With David Price on the mound in a crucial game against the Red Sox, the Rays may have tried to recreate the sentiments of last October. Instead, Tampa Bay is left feeling like October is as far away as it's been all season.
Tampa Bay's up-and-down 2009 season hit its deepest valley on Thursday, as Boston came into Tropicana Field and finished off the rubber match with a 6-3 win in front of 20,823.
The loss pushes the Rays to six games back in the American League Wild Card standings -- matching its furthest depression yet this season, and a daunting notion for a team still faced with one of the league's toughest September schedules.
And as Rays manager Joe Maddon continued to preach the attitude of taking one day at a time, it didn't match up with what seemed like a sullen postgame clubhouse.
"They outpitched us tonight," Maddon said. "They got a couple things to fall and we did not. That's how it works sometimes."
What was billed as a marquee matchup between two prized pitching prospects didn't quite live up to its ambitious hype. Neither Tampa Bay's Price or Boston's Clay Buchholz dazzled or fanned hitters as was expected. Both got off to flat starts in the first inning.
Price, who played such a prominent role against the Red Sox out of the bullpen in the 2008 AL Championship Series, never mimicked the muster he had last October. He picked up the loss on Thursday, tossing 5 1/3 innings with six hits, four runs, two walks and two strikeouts.
"I just wasn't very good. Period," Price said. "I didn't have command, didn't have my stuff, wasn't out there really mentally."
Buchholz was only slightly better, going six innings and allowing three runs on six hits. Boston relievers Billy Wagner, Daniel Bard and Jonathan Papelbon shut the Rays down over the final three innings. To make things worse, Tampa Bay did not record a hit after the fourth inning.
"I guess [Buchholz] settled in," Rays third baseman Evan Longoria said. "I thought we had decent at-bats, [but we] just didn't get the results. We hit balls hard at guys. The chips didn't fall in our favor today."
Ahead, 4-3, in the sixth inning, Boston had runners on the corners with one out. Maddon brought in reliever Chad Bradford to try and to force Victor Martinez to hit a ground ball. Martinez followed suit, but the chopper bounced over first baseman Carlos Pena's head to score a run. Kevin Youkilis followed with an RBI groundout to extend the Red Sox's lead to 6-3.
"Those are the kind of things that occur that just equals baseball," Maddon said. "From my perspective, Chad did a good job getting Martinez to hit the ball on the ground. It was unfortunate it just bounced over Carlos' head."
The slotting of Price to pitch the rubber match of such a crucial series seemed eerily coincidental, if not somehow fortuitous for Tampa Bay. Price has endured a rough rookie season as a starter so far. But he'd been pitching well coming into Thursday, and Maddon knew the southpaw could handle a pressure spot.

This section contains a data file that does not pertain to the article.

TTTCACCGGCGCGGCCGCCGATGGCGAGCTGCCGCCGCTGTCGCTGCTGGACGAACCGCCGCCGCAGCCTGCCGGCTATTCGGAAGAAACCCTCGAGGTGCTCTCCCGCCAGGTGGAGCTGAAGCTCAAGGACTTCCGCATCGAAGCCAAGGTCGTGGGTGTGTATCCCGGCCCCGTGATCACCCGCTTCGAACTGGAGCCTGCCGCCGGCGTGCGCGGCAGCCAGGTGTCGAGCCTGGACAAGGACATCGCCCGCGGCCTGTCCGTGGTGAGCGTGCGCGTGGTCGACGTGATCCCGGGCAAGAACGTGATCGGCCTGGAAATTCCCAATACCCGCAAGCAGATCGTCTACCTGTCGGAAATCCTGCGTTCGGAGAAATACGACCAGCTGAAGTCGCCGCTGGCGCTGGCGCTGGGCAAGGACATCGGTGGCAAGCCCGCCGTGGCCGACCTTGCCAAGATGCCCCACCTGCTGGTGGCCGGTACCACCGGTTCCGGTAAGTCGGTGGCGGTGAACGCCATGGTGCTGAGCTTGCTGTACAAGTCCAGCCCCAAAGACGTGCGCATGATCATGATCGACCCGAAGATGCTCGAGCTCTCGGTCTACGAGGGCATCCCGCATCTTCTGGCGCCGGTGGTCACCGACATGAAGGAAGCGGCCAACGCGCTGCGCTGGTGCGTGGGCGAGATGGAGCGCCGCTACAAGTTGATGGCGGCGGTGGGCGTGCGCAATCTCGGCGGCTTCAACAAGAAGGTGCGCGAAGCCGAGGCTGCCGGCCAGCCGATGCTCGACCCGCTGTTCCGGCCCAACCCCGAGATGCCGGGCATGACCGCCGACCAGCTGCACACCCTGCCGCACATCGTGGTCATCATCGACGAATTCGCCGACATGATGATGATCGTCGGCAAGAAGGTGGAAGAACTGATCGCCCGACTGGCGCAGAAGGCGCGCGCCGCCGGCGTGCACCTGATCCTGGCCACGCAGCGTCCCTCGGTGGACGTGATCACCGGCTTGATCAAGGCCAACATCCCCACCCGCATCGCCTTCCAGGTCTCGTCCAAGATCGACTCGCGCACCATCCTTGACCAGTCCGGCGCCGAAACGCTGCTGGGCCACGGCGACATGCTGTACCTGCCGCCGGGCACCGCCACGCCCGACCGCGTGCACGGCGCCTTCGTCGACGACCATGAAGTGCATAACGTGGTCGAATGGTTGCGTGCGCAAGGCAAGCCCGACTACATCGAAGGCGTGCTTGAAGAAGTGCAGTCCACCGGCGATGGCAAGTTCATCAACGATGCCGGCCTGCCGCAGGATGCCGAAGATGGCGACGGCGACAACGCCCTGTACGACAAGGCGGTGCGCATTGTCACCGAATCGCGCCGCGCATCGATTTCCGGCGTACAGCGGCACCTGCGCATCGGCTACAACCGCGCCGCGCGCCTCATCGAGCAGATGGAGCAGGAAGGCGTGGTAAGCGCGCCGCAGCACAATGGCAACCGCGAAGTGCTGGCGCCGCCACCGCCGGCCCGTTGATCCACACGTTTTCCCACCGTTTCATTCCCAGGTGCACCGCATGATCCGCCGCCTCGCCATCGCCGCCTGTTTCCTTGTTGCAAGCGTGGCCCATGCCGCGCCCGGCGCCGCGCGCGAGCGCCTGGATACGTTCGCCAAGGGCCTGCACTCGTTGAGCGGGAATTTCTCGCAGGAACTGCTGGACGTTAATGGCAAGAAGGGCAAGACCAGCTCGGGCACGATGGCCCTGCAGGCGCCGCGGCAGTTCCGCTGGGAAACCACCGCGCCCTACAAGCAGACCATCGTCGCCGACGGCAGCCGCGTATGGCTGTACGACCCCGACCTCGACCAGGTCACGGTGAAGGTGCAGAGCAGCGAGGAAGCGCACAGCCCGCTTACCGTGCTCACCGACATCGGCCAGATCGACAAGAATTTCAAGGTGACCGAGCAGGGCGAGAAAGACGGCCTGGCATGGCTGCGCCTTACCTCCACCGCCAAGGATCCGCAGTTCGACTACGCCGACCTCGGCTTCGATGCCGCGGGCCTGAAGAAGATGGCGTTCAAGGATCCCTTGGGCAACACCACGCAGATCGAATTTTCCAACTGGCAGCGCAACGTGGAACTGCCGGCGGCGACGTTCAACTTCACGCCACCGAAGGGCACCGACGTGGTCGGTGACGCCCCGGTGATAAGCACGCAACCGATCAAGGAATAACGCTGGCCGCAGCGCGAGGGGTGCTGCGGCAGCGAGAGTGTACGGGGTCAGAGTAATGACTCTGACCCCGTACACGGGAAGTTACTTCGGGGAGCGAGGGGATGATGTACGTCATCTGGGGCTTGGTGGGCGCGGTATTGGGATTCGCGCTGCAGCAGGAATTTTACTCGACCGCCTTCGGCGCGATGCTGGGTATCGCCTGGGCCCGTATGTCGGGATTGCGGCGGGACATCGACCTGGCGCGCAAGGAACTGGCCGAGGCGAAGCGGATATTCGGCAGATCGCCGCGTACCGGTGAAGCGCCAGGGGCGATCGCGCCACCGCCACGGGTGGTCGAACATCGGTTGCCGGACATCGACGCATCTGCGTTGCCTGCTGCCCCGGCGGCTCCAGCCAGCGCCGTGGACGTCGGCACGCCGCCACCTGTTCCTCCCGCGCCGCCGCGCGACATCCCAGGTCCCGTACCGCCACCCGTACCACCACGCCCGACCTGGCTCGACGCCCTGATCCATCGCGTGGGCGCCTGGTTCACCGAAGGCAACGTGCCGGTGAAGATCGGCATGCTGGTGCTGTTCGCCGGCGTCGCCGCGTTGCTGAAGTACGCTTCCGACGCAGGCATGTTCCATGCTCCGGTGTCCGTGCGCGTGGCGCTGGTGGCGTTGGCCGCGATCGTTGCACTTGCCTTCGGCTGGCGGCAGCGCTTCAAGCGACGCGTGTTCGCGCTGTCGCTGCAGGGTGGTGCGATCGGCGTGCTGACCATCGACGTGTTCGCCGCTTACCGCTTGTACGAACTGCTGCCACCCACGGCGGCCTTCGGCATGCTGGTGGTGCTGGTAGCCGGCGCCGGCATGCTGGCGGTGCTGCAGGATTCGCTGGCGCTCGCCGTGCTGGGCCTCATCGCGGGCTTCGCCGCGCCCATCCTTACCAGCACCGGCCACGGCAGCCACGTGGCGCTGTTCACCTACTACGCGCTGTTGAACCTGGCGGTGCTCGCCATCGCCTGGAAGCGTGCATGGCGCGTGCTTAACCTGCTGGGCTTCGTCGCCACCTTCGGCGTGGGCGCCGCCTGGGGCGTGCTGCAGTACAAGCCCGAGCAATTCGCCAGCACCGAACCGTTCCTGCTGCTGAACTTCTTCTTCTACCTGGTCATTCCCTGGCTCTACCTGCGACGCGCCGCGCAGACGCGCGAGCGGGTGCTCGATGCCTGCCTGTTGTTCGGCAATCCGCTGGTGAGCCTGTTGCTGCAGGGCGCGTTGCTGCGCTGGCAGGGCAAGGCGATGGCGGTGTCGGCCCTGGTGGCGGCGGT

So Price lined up against Boston again, and while the stakes were not as do-or-die, Tampa Bay is running out of time and space to revive its postseason chances. Unfortunately for the Rays, however, he was unable to find his stuff.
"I gave us a chance to win, but when you're out there like that against Boston, or really any team, you're going to lose," Price said. "That's what teams like that do to you."
Tampa Bay also may have taken an emotional hit in the fifth inning, when center fielder B.J. Upton sprained his left ankle on a collision with Carl Crawford on a fly ball. Upton eventually walked off under his own power and received X-rays, which came back negative, in the clubhouse. He's listed as day-to-day.
The win was not to be, however, as the Red Sox seemed firmly set on putting the Rays in their rearview mirror for good.
Boston has had its demons at Tropicana Field recently, with only three wins in its past 18 games coming into Thursday. But the fourth win here may be enough to seal Tampa Bay's fate for 2009, as the postseason goes farther and farther into the distance.
Nonetheless, Maddon maintains his outlook as he has done all season: In baseball, there's always another game, none bigger than the rest. He's done looking too far into the past or the future.
If the bell hasn't rung for the Rays yet, though, it's certainly crunch time now.
"There are still 29 games left," Maddon said. "We're going to do this thing one day at a time, in spite of everybody wincing. And I believe in that and I want our guys to believe in that. We're going to come out and play Detroit tomorrow. That's as far into the future as I'm looking right now."
Zach Schonbrun is an associate reporter for MLB.com. This story was not subject to the approval of Major League Baseball or its clubs.